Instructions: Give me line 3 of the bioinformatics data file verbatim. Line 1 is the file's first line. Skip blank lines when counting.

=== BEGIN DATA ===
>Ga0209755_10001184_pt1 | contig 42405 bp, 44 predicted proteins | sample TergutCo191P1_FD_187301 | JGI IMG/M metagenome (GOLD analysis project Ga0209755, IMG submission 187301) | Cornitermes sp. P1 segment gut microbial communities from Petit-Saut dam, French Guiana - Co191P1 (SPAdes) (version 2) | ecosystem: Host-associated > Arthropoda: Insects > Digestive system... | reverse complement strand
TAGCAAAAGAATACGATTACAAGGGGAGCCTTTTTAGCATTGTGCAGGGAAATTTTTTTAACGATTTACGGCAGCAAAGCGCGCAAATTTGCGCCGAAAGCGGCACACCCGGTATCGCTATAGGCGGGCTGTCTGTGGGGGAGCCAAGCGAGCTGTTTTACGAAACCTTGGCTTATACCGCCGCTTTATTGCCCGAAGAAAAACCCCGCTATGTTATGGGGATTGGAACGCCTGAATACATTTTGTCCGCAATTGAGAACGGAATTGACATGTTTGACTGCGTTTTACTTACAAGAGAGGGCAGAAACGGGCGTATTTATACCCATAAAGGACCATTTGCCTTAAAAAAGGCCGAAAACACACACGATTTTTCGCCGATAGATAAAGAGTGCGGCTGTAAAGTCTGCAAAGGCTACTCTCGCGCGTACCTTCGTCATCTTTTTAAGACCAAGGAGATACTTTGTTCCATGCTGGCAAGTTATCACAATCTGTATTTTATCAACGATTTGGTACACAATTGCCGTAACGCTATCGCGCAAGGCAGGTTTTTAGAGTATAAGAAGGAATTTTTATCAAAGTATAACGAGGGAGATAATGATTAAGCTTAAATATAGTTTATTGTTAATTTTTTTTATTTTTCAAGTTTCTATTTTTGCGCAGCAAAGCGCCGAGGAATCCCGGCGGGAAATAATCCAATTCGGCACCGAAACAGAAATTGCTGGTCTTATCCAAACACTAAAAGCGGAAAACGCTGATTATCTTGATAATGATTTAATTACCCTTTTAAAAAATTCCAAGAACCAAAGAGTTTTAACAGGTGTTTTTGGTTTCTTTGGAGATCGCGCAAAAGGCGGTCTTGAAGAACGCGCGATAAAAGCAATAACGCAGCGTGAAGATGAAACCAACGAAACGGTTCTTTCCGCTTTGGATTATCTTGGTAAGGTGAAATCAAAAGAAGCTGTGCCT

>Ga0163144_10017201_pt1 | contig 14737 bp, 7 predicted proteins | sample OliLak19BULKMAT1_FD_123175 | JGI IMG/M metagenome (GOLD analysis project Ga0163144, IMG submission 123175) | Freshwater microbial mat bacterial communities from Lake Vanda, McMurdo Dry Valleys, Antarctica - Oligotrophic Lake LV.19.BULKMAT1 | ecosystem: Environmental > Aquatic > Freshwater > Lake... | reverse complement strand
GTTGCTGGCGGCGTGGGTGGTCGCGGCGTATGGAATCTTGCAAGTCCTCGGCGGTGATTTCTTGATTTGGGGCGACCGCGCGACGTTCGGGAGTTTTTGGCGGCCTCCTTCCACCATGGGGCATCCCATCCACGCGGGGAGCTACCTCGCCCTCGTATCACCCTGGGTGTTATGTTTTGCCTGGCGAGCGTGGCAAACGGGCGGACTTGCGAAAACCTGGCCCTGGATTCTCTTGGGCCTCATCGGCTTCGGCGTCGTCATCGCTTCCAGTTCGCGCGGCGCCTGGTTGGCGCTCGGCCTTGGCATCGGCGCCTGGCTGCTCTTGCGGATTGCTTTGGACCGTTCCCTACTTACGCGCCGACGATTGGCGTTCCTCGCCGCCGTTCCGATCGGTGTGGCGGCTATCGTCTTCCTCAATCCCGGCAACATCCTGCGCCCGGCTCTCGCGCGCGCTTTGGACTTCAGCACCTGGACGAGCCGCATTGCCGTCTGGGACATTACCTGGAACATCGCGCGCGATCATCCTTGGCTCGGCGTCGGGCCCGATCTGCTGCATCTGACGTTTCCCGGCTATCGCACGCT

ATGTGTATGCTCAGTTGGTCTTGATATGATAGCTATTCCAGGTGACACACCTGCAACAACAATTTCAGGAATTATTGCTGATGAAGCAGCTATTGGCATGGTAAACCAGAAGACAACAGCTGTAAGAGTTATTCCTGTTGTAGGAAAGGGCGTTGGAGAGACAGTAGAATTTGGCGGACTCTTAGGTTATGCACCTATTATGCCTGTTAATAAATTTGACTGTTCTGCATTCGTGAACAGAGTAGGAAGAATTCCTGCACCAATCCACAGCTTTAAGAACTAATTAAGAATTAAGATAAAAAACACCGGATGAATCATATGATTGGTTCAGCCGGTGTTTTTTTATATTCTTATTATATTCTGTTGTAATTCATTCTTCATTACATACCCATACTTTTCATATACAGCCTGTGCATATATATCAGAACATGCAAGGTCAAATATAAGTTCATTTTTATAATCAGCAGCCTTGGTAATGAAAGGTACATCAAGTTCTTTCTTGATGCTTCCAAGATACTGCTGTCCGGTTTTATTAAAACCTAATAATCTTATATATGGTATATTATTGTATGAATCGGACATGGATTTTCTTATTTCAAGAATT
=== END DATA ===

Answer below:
>Ga0163144_10017201_pt1 | contig 14737 bp, 7 predicted proteins | sample OliLak19BULKMAT1_FD_123175 | JGI IMG/M metagenome (GOLD analysis project Ga0163144, IMG submission 123175) | Freshwater microbial mat bacterial communities from Lake Vanda, McMurdo Dry Valleys, Antarctica - Oligotrophic Lake LV.19.BULKMAT1 | ecosystem: Environmental > Aquatic > Freshwater > Lake... | reverse complement strand